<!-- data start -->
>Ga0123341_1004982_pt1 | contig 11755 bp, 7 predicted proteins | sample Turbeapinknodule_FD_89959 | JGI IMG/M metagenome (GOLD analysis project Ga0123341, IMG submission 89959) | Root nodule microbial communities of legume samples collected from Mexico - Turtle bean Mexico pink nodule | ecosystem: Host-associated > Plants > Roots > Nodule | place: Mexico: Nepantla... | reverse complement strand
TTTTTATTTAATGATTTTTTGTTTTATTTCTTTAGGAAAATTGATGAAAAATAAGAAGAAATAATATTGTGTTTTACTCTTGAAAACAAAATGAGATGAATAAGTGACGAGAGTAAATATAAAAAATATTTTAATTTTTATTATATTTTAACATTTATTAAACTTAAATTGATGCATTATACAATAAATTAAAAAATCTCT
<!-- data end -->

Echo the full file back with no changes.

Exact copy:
>Ga0123341_1004982_pt1 | contig 11755 bp, 7 predicted proteins | sample Turbeapinknodule_FD_89959 | JGI IMG/M metagenome (GOLD analysis project Ga0123341, IMG submission 89959) | Root nodule microbial communities of legume samples collected from Mexico - Turtle bean Mexico pink nodule | ecosystem: Host-associated > Plants > Roots > Nodule | place: Mexico: Nepantla... | reverse complement strand
TTTTTATTTAATGATTTTTTGTTTTATTTCTTTAGGAAAATTGATGAAAAATAAGAAGAAATAATATTGTGTTTTACTCTTGAAAACAAAATGAGATGAATAAGTGACGAGAGTAAATATAAAAAATATTTTAATTTTTATTATATTTTAACATTTATTAAACTTAAATTGATGCATTATACAATAAATTAAAAAATCTCT